Mon October 15, 2012
Life Of Chimp Research And 'Adventure' For Midwestern Scientific Duo
For more than a decade, Washington University anthropologist Crickette Sanz and Lincoln Park Zoo research conservationist David Morgan have lived and worked in a remote stretch of forest in Africa’s Congo Basin, studying chimpanzees and gorillas.
Together with local Congolese, they founded the Goualougo Triangle Ape Project, whose mission is to study and protect great apes and their habitat.
Sanz and Morgan are giving a talk about their work tonight at the St. Louis Zoo — they spoke with St. Louis Public Radio's Véronique LaCapra.
SANZ: The Goualougo Triangle Ape Project was set up to study the chimpanzees and gorillas in a unique area where there hadn’t been any human presence for a long time, but it was gazetted for logging.
And so David and I set forth to get to know all the chimpanzees and the gorillas and their behavior, in the hopes of protecting the area. And we were very fortunate after 13 years to have achieved that goal, when the area was annexed to the new Nouabale-Ndoki National Park in January of this last year.
People may not be familiar with African geography, can you explain a little bit where this region is? It’s part of the Congo Basin – how do you get there, and where is it?
SANZ: The Republic of Congo is located in Equatorial Africa, in Central Africa, it’s actually bordered by Gabon, and Cameroon, and the Democratic Republic of Congo. You would fly from St. Louis to Paris, and then from Paris down into the capital of Brazzaville.
From Brazzaville we take a domestic flight to a regional capital of Ouesso, which is about 20-some-thousand people, I believe. We then take a dugout canoe, which is a big, hollowed-out tree, about six hours up the Sangha River.
We spend the night in the park headquarters. We then take a truck ride for an hour, on a logging road, another dugout canoe — this time you can just barely fit your hips in it — you paddle yourselves down a river.
And then we hike for six hours into one of the most pristine and remote field sites in the world.
What’s it like to live in such a remote area doing your research? I mean, what do you have to bring with you, where do you — how do you live, is there anybody else there with you?
MORGAN: We have a team of about 10 trackers and several field assistants from Congo. We do camping, we have a base camp, so we live in tents. Very rustic, as Crickette likes to call it. No communications basically, except for satellite telephones. No e-mail contact.
And we love it. It’s very remote, and it that case it’s very special. There aren’t many places like that left, even in Central Africa, in the Congo Basin.
How long do you typically stay when you go there?
SANZ: When we first started we would go for 11 months of the year, and just come back for one month. We did that for about eight years.
And now I’m teaching at Washington University, so I’m here in the spring and the fall, and go over in the summer for about four-month stints, but David will spend between six to eight months of the year there.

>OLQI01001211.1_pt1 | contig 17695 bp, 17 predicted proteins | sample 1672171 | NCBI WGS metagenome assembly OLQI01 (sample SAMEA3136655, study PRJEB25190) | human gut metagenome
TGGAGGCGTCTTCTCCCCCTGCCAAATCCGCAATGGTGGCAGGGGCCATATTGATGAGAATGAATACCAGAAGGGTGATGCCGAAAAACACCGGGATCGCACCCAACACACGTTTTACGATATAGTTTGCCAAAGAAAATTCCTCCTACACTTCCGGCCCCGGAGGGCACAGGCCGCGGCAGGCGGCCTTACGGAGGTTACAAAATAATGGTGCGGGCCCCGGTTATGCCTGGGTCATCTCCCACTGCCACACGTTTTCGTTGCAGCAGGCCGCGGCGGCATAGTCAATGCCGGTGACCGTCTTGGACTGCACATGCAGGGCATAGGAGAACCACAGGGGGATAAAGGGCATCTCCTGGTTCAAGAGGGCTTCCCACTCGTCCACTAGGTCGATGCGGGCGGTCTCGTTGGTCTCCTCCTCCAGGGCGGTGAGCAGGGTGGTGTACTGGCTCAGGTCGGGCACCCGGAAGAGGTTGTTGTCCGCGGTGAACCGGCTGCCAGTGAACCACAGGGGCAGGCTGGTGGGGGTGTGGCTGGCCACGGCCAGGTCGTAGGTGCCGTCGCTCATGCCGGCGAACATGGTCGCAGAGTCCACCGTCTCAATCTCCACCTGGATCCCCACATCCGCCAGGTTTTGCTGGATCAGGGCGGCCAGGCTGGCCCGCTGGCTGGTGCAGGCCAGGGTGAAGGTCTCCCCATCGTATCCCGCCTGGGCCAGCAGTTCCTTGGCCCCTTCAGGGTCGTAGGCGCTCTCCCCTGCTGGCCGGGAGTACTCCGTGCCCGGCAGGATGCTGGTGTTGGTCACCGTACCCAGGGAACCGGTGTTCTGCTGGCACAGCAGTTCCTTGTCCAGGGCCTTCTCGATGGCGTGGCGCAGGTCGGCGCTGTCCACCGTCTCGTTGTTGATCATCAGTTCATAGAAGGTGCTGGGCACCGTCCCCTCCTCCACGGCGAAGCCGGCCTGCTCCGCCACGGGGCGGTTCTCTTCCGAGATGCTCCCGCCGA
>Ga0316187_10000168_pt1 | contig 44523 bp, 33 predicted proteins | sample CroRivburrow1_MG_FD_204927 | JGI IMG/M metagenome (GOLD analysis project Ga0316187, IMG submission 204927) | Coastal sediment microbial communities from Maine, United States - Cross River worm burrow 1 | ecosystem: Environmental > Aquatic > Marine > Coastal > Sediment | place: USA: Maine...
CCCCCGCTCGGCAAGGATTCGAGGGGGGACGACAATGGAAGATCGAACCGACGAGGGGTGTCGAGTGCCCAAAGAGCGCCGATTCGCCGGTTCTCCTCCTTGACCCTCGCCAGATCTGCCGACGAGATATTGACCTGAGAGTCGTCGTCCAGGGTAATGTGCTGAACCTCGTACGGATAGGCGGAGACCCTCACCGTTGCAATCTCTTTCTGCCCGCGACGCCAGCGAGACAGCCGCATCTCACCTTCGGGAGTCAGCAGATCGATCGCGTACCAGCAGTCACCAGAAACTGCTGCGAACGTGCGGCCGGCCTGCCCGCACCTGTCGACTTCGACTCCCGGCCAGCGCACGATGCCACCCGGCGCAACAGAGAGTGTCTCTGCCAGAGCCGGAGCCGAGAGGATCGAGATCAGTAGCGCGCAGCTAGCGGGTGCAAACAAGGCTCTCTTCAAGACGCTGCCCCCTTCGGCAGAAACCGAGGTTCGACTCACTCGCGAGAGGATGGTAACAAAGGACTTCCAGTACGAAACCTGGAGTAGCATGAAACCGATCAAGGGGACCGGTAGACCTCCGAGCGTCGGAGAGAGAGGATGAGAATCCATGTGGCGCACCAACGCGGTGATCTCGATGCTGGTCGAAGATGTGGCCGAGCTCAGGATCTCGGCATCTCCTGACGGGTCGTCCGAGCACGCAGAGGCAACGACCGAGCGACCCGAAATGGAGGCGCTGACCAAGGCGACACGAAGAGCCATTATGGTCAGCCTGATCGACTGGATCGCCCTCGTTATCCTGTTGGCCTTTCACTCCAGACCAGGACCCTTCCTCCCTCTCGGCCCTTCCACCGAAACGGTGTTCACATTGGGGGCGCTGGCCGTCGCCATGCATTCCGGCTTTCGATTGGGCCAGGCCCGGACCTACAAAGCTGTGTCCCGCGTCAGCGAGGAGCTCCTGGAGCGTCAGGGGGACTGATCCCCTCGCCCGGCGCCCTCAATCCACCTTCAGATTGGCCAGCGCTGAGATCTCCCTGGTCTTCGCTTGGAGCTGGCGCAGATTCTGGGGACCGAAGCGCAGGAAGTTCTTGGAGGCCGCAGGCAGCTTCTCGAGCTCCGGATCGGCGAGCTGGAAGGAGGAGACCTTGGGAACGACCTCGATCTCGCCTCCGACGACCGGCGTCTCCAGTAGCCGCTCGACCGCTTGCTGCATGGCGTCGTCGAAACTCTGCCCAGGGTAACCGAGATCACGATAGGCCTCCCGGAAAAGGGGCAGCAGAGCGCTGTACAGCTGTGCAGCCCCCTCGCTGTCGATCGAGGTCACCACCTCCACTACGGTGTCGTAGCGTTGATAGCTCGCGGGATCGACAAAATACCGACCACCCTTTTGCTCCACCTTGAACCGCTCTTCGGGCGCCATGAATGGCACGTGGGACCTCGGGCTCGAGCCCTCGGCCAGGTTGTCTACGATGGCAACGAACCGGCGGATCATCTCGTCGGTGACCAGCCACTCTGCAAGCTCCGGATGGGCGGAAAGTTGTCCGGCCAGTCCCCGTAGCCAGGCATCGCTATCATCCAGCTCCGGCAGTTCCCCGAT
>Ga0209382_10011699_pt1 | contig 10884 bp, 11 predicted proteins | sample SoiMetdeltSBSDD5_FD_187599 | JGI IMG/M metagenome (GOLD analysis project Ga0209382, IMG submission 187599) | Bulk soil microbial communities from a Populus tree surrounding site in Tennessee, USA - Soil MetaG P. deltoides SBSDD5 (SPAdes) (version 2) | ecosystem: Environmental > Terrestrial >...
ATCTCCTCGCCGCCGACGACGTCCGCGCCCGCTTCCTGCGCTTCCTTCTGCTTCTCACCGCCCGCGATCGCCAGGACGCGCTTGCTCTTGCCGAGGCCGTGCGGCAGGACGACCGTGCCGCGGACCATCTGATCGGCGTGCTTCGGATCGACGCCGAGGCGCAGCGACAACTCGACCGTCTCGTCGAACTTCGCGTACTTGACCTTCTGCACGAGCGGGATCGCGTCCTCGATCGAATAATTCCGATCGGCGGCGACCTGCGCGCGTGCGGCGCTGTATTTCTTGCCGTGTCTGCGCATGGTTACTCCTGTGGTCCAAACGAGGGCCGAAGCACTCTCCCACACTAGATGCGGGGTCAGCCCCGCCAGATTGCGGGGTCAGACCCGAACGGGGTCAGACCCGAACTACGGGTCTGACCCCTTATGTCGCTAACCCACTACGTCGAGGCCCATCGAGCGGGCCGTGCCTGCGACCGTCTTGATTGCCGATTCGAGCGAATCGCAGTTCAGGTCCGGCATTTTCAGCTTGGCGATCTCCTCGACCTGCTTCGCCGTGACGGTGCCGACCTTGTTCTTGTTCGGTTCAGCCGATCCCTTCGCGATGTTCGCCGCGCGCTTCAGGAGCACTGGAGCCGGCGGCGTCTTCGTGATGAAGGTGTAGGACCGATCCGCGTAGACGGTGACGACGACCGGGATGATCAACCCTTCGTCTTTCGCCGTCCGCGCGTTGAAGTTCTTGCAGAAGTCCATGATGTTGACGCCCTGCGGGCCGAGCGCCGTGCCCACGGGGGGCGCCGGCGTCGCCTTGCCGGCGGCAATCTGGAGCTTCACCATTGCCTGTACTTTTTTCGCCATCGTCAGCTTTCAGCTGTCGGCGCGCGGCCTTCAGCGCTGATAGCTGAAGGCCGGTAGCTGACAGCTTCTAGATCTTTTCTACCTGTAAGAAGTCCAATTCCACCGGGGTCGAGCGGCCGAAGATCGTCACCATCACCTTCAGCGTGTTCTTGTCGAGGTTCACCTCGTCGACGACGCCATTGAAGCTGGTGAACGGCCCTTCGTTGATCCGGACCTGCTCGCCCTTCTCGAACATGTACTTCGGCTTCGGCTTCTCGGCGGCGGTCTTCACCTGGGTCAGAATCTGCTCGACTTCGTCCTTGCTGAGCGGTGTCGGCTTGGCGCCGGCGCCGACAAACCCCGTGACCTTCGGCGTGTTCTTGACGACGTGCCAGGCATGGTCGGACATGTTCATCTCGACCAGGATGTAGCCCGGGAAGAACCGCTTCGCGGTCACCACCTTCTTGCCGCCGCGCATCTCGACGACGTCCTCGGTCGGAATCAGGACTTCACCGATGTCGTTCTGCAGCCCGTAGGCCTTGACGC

Wow, so you were talking about how hard it is to get there, so you must be carrying a whole lot of stuff to be able to stay there for months at a time.
MORGAN: Yeah, we bring our computers, lots of backpacks, we go in with teams of maybe 25 to 30 porters at a time —
SANZ: We typically have about 500 pounds of luggage, coming from the states.
You’ve chosen what many people would consider a pretty unusual life-path, if I can put it that way. What made you want to do this kind of work?
MORGAN: Since I can remember I wanted to be out in the forest studying chimpanzees. I can remember the first time I saw a chimpanzee in a zoo. And I spent my lifetime trying to get to that point, to find a place. And fortunately, we did find an area where chimpanzees had never even seen humans before.
I remember when I was young, people saying, “chimps are endangered, they’re declining.” And so this is really a great opportunity.
SANZ: When I was in university I worked at a facility where chimpanzees knew American Sign Language. And so I volunteered there. I was fluent in sign language from when I was a child and had a neighbor that was deaf. And [I] asked a chimpanzee a question, and she answered, and [I] looked into her eyes and thought, “I could definitely study these individuals for a lifetime, they’re just fascinating.”
Has there ever been a time when you felt like, this is just too hard, I can’t do this anymore?
MORGAN: No, I think for us, every day is extraordinary when we’re out in the forest. It’s hard fundraising, and doing the science, and managing teams, but we feel very fortunate.
SANZ: There are some days when you get charged by an elephant, and you think, boy, my goodness! What am I doing out here? But it’s also very exhilarating and exciting and it is — every day is filled with adventure and you look forward to getting up, and wondering what you’ll see that day.
Tool-use by the chimpanzees
“They’re quite the botanists these chimps, they’ll find specific types of trees and herbs, and they’ll fashion them into tools to gather these food items.” -Crickette Sanz
What’s next? Studying gorillas.
“Can you imagine, 28 apes — some chimps, some gorillas — in the same fig tree, feeding at the same time…it’s extraordinary.” -David Morgan
Working with the Congolese
“We work with some extraordinary Congolese, who are totally committed to conservation, to learning about the apes…” -David Morgan
Follow Véronique LaCapra on Twitter: @KWMUScience
Conservation - Forests
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